Nothing is isolated. Each event connects with others. Things are constantly unfolding on different levels. It's for us to perceive the warp and woof of it all as best we can and learn to follow our own threads through the tapestry of life with authenticity and resolve.

When experience is viewed in a certain way, it presents nothing but doorways into the soul.

The habit of ignoring our present moments in favor of others yet to come leads directly to a pervasive lack of awareness of the web of life in which we are embedded. This includes a lack of awareness and understanding of our own mind and how it influences our perceptions and our actions. It severely limits our perspective on what it means to be a person and how we are connected to each other and the world around us. Religion has traditionally been the domain of such fundamental inquiries within a spiritual framework, but mindfulness has little to do with religion, except in the most fundamental meaning of the word, as an attempt to appreciate the deep mystery of being alive and to acknowledge being vitally connected to all that exists.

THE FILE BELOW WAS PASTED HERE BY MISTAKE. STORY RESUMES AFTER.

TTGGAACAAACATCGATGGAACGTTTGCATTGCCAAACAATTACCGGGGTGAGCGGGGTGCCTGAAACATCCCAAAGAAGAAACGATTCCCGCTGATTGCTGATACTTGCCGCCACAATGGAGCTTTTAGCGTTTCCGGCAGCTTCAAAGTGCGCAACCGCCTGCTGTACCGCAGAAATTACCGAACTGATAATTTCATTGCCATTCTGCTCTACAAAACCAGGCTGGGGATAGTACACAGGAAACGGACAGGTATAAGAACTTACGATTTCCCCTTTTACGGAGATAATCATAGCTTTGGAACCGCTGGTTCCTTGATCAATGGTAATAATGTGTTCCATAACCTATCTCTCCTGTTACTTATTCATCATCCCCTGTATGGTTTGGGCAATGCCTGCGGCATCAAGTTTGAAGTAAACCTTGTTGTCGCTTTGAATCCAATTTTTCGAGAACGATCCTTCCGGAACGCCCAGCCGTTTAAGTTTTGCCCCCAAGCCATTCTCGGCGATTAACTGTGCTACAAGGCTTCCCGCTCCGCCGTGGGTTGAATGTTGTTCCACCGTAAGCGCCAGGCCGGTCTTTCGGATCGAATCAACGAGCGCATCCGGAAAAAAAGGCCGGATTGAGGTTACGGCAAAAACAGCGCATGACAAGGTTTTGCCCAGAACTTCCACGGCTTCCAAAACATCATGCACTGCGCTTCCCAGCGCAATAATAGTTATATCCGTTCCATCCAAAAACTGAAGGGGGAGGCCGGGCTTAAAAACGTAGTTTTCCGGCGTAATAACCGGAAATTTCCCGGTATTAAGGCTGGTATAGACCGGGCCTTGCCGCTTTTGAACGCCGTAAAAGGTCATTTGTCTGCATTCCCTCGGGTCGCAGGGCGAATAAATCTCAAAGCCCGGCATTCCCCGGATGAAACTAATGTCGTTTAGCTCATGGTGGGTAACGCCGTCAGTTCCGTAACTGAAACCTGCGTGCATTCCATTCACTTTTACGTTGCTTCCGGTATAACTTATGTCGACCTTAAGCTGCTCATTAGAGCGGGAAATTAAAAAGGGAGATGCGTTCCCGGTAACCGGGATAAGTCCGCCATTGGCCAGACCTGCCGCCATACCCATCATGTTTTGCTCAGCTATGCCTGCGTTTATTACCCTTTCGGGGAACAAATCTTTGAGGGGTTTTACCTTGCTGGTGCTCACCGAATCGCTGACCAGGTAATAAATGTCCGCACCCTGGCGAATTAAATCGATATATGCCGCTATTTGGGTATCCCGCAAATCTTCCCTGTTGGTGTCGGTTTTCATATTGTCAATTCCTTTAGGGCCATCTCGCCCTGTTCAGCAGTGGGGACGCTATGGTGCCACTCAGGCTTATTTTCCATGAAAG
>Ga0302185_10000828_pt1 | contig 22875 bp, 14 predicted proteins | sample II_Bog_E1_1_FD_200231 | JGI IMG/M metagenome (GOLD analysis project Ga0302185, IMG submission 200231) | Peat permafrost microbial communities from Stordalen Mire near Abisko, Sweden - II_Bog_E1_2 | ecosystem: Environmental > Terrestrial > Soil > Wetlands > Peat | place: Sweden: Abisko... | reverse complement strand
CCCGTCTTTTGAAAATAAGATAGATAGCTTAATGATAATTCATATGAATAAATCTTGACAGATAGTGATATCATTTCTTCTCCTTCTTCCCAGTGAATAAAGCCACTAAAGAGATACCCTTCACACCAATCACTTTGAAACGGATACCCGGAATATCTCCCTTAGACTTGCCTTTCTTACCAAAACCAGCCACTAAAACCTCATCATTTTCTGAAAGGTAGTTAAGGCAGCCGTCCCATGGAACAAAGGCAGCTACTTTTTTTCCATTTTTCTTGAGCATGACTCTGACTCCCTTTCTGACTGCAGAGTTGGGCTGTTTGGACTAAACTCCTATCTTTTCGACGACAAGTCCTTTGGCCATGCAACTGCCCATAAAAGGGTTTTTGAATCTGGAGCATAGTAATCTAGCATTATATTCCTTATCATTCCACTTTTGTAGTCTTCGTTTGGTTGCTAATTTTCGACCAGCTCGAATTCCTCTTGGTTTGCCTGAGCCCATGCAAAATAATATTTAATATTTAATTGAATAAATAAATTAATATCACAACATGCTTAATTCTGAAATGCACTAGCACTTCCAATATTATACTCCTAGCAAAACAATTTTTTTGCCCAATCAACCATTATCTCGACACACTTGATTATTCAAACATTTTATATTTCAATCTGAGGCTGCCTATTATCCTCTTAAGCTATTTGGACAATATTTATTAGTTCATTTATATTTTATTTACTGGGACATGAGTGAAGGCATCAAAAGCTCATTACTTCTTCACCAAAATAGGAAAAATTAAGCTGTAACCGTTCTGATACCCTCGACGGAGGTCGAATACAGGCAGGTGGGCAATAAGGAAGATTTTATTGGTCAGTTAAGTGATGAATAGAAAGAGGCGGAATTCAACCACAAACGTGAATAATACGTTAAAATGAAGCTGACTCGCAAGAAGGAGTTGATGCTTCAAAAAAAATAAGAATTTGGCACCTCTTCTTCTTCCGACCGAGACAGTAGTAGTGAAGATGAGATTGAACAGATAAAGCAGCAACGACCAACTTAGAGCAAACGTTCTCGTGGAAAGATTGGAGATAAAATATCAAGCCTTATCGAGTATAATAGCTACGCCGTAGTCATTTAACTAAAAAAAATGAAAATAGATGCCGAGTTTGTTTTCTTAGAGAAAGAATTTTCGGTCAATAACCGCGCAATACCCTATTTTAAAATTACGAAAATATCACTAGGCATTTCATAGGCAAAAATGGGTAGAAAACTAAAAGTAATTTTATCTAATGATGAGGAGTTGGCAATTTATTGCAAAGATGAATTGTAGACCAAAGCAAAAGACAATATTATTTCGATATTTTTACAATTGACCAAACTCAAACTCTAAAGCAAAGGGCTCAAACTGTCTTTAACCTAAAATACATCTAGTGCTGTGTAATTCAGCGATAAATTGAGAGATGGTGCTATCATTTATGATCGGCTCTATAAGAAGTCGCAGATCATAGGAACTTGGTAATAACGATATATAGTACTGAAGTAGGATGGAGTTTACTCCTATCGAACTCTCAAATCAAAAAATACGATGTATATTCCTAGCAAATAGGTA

Non-doing has nothing to do with being indolent or passive. Quite the contrary. It takes great courage and energy to cultivate non-doing, both in stillness and in activity. Nor is it easy to make a special time for non-doing and to keep at it in the face of everything in our lives which needs to be done.

We are simply inviting ourselves to interface with this moment in full awareness, with the intention to embody as best we can an orientation of calmness, mindfulness, and equanimity right here and right now.